Kenya, Tanzania In Race To Become Preferred Regional Transport Hub

Kenya, Tanzania In Race To Become Preferred Regional Transport Hub

By Allan Odhiambo | From Business Daily

Kenya and Tanzania are caught in a head-to-head race to become the preferred regional transport hub amid massive expansion projects in sea ports, connecting railway and road networks.

Tanzania on Monday said it plans to spend Sh1.3 trillion ($14.2 billion) to construct a new rail network in the next five years, financed with commercial loans as the country aims to become a regional transport hub.

Tanzania, like its neighbour Kenya, wants to capitalise on a long coastline and upgrade existing rickety railways and roads to serve growing economies in the land-locked heart of Africa.

Oil and gas discoveries in Kenya, Uganda and Tanzania have turned the East African region into an exploration hotspot, but transport infrastructure in those countries has suffered from decades of under-investment.

“This will be the single biggest project ever to be implemented by the Tanzanian government since our country’s independence,” Reuters quoted Transport Minister Samuel Sitta as having said in a statement seen on Monday, referring to the year 1961.

The projects include constructing a 2,561 km standard gauge railway connecting the port at the commercial capital of Dar es Salaam to Tanzania’s land-locked neighbours, Rwanda and Burundi at a cost of $7.6 billion (Sh700 billion), Mr Sitta said.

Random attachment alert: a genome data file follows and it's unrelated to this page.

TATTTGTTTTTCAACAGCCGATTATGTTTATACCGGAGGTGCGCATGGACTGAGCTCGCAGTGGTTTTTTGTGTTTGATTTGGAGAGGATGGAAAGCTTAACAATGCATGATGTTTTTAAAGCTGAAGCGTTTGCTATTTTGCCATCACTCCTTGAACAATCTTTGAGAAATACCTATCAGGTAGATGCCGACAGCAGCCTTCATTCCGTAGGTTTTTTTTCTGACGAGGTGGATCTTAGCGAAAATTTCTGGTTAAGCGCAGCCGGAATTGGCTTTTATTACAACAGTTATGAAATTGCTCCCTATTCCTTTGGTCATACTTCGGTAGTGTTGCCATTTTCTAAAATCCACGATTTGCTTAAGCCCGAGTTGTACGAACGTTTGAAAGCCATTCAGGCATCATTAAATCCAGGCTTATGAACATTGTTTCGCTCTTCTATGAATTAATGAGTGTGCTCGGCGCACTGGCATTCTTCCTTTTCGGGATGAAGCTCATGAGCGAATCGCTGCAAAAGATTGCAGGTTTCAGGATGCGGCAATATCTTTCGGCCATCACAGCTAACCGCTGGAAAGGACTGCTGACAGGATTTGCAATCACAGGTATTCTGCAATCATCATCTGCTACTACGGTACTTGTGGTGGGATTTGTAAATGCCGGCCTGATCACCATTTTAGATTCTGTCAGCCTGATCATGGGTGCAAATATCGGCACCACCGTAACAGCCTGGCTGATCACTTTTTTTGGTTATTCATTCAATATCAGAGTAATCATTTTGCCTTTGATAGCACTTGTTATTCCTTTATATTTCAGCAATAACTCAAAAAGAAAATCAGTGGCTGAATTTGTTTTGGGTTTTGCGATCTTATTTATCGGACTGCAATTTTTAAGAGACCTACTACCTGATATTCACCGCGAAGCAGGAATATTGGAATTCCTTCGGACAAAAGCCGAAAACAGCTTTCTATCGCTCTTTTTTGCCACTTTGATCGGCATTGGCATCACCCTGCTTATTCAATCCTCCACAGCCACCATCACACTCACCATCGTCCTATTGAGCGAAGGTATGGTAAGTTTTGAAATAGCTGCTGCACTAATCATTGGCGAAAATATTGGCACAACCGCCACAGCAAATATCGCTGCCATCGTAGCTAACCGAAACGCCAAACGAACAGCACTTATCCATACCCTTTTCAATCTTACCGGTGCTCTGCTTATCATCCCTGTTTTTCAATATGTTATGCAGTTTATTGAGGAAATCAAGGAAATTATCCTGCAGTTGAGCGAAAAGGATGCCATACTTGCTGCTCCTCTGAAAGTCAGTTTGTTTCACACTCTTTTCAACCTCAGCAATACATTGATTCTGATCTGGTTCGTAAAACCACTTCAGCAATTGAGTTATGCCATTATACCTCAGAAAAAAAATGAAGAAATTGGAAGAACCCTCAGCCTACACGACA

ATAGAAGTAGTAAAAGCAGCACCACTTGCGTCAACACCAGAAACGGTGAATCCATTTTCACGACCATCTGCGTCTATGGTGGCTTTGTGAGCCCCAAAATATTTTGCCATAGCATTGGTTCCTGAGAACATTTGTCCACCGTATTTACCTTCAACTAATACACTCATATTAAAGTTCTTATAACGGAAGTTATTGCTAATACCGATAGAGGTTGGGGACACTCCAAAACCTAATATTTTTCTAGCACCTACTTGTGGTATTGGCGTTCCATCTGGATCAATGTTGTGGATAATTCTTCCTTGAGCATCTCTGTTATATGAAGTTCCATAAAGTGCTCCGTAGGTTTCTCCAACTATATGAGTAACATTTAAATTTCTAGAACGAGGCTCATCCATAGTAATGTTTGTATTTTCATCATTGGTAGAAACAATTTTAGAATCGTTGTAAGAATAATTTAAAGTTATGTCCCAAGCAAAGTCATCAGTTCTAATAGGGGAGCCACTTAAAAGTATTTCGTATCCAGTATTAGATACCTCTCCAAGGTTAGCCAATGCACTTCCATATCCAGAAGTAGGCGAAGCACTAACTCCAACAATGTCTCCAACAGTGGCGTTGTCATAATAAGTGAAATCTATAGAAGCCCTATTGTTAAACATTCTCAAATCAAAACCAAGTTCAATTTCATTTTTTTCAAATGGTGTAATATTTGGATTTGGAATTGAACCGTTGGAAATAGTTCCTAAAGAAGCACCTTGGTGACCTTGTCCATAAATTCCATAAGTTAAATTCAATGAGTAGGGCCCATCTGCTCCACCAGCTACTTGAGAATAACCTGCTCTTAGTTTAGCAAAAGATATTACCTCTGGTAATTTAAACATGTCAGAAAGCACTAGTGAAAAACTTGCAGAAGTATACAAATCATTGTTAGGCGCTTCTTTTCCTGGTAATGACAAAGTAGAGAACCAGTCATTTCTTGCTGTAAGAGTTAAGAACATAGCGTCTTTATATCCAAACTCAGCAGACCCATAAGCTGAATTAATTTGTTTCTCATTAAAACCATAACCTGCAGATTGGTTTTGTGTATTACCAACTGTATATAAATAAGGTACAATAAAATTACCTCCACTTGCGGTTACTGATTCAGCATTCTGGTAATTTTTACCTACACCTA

Two additional lines, to be built at a combined cost of $6.6 billion (Sh608 billion), would connect Dar es Salaam to the coal, iron ore and soda ash mining areas in the south and northern parts of the country, he said.

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Tanzania targets to increase the capacity of its main port to 28 million tonnes a year by 2020 from the 14.6 million tonnes it handled in the financial year 2013/14.

The grand infrastructure expansion plans by Tanzania could help revamp the status of the port of Dar es Salaam which eyes to outwit the rival Kenyan port of Mombasa.

The two ports are the main gateways to the East African region and also service markets in South Sudan and the Great Lakes region, handling key items including fuel, consumer goods and other imports as well as exports of tea and coffee from the region.

Kenya is also constructing a Sh327 billion-609 kilometre new standard gauge railway line between Mombasa and Nairobi to boost the movement of cargo from the port and boost the countries competitiveness.

Read more at Business Daily